“It is sweet and fitting to die for one’s country.”

Its ninety-two years since the end of World War One, and as I post this it is to the day that the guns fell silent across Europe as hostilities ceased between the Entente and the Central Powers. On the eleventh hour of the eleventh day of the eleventh month, the Great War that had lasted from August 1914 through to November 1918 ceased. World War One is regarded as being the most atrocious conflict of the twentieth century and even though World War Two was much more global and devastating, the way the first conflict was carried out, in terms of strategy and the use of (the then) modern technology was pretty barbaric. We do not need to be reminded of offensives such as the Somme and their costly loss of life, it being the most bloodiest day the British Army has ever experienced, as well as the horrors of trench warfare, going ‘over the top’, mustard gas and massive artillery bombardments; all these things we picture when we think about World War One. For me, when I think about it, it was a black and white war as I recall seeing all those old monochrome photographs of mud, trenches, big shell craters, a ravaged countryside; scenes that are just dreary and dehumanising. Its only in recent times that old colour photographs of 1914-18 have been uncovered, which adds in some respects, a ray of light onto the conflict.

Because this war was so barbaric, a conflict that quite basically was a hangover from the old methods of waging war throughout the Nineteenth Century combined with modern firepower and industrialisation – old methods and new technology probably made this war what it became, it produced a wealth of poets, novels, memories and films in the literary and art world. The Great War poets, the most famous ones being Seigfried Sassoon and Wilfed Owen, expressed the horrors of the frontline in a lucid, poetical and emotional way. They were the famous ones, but there also were a lot more poets who also wrote about this conflict equally as good including civilians. Also, there are many novels, such as from the German author Erich Maria Remarque who wrote from the viewpoint of a German soldier in his novel ‘All Quiet on the Western Front’, which contains a really strong anti-war message. Ernest Hemingway’s ‘A Farewell to Arms’ is another novel, semi-autobiographical as like Remarque’s book and both speak about the futility of it all, the mindlessness of those years. Even to this day their message is hard hitting and still as important as it was during the inter-war years. Films, such as Jean Renoirs ‘La Grande Illusion’, paint the conflict as almost gentlemanly – its deals with a group of French prisoners being held by the Germans in almost hotel like fashion who then escape. It is held as one of the best war films ever made and its message is anti-war. The modern authors that also have written about this conflict, such as Sebastian Faulks’ ‘Birdsong’, quite easily a modern classic, is a really hard hitting, emotional book about the war. Pat Barkers ‘Regeneration’ trilogy of books deal with a semi-historical account of the poets Sassoon and Owen, and is a great series. These however are just the tip of the iceberg; there are so many many more books that deal with this conflict and its futility.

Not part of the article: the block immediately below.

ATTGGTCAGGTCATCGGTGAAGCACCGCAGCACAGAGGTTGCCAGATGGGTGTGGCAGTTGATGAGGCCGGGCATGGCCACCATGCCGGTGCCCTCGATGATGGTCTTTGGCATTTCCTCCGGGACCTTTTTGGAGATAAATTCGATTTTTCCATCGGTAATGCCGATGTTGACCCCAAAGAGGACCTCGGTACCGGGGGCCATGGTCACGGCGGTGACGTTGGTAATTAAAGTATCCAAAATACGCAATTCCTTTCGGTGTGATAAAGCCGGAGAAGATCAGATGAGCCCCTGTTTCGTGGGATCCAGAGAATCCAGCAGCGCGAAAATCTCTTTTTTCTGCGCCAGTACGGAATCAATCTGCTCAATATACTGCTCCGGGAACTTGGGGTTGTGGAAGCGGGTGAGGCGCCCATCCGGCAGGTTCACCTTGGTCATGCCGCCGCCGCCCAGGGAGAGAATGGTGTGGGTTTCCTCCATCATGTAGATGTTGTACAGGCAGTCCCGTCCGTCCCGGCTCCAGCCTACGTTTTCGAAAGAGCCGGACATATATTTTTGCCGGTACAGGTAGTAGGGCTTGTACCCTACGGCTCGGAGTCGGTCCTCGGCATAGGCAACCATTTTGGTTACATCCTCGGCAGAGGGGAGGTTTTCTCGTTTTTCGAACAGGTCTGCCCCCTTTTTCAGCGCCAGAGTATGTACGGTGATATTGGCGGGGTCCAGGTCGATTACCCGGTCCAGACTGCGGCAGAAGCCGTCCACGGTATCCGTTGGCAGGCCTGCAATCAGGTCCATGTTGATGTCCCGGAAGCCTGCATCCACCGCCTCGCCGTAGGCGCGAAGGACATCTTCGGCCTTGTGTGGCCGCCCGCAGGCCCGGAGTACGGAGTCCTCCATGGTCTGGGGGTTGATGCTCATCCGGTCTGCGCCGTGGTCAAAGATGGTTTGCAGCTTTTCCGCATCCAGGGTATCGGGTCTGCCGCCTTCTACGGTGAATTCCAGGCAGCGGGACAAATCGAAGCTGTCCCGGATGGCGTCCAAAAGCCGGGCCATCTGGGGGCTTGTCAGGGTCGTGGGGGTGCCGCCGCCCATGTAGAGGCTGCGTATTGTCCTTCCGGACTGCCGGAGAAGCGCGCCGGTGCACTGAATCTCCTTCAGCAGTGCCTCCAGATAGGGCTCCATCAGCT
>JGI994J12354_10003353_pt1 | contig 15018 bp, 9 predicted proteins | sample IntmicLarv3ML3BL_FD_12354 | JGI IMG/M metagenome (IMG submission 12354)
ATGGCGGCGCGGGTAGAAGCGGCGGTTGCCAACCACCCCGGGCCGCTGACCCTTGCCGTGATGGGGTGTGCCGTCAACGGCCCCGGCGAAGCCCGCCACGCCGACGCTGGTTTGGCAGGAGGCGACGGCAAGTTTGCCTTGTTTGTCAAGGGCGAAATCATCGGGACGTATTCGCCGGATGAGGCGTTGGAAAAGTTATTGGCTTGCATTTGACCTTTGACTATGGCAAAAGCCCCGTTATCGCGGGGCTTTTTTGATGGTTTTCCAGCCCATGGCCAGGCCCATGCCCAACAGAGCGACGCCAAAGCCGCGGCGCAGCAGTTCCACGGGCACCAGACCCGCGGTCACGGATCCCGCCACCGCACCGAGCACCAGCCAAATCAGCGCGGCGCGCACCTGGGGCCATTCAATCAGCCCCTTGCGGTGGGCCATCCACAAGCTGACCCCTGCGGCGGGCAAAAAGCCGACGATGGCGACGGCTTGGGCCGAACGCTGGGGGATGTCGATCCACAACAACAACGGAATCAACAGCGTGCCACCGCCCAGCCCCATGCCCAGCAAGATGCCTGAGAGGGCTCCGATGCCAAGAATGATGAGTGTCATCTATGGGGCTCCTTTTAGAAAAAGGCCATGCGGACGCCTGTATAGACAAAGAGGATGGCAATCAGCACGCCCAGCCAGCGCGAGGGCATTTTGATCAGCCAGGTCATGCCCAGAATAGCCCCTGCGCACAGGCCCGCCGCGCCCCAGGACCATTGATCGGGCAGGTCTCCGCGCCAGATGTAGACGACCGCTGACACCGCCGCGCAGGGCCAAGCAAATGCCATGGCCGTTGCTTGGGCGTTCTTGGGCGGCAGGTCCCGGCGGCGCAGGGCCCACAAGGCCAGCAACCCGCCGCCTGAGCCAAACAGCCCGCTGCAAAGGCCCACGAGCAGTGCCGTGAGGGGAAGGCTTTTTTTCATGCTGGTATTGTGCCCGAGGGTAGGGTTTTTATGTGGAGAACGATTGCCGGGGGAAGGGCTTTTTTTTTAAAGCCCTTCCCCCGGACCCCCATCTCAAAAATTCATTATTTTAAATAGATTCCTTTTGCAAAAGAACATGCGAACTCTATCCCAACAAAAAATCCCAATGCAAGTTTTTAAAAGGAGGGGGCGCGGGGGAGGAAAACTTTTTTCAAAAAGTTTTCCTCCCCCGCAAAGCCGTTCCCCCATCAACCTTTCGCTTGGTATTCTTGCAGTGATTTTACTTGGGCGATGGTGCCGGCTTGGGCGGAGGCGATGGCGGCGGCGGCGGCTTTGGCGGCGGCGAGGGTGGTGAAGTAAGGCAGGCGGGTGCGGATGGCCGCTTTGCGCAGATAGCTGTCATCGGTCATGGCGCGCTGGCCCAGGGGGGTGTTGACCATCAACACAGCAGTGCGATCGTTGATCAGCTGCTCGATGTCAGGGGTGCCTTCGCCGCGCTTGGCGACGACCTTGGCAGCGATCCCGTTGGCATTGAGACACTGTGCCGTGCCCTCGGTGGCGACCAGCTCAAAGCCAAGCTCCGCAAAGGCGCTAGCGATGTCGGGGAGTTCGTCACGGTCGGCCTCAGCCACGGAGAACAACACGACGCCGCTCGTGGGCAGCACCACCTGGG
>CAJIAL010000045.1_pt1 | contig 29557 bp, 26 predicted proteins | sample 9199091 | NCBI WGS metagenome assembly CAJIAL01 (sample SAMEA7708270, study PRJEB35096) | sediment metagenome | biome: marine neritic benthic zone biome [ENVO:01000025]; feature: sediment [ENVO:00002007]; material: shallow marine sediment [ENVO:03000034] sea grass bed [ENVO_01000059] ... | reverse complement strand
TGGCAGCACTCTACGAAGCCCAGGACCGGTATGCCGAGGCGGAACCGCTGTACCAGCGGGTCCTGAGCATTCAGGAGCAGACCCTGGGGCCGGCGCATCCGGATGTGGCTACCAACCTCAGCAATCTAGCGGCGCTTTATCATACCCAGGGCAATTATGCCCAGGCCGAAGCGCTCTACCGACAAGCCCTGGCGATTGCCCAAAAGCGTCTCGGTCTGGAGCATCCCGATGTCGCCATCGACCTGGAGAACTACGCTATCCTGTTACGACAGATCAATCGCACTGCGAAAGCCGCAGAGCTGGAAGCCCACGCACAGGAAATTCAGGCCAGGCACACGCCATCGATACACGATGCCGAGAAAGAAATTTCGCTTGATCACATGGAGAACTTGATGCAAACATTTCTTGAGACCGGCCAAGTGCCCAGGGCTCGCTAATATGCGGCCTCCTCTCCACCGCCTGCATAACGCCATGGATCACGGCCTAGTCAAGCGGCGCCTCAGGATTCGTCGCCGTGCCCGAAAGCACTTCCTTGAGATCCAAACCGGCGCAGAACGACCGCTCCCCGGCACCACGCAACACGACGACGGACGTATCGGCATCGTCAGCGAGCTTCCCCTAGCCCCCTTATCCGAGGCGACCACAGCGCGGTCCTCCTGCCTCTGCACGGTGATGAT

I was reading yesterday in The Independent about the women munitions workers who also lost their lives and who are not recognised as having died in the conflict by the Government and Commonwealth War Graves Commission. I guess this sparked me to write this blog, maybe also because I have read so much literature about it as well. It holds a different league than World War Two literature in lots of ways; maybe because it was so barbaric and just futile. Today, our conflict in Iraq and Afghanistan was greeted with much scepticism by our western populations and if we compare it to how World War One was greeted, with cheering on the streets, great celebrations, with a lot of the Social Democratic Labour organisations actually supporting it including those who professed a belief in pacifism – a great fanfare if you will, then there is a marked difference. I then started researching the casualty figures for Britain; close to three-quarters of a million military personnel were lost during the Great War compared to about four-hundred thousand for the Second World War, which was far more widespread and global (figures from wikipedia). This is coming from a UK population of around forty million people. That is a hefty amount in all consideration – it goes to show how bloody it was.

So we all have our two minutes silence on the eleventh of November, remembering those killed in two very bloody world-wide conflicts of the first half of the twentieth century, both soldiers and civilians. We must also remember, not just those past wars, but also the modern day one in the middle east which is occurring today.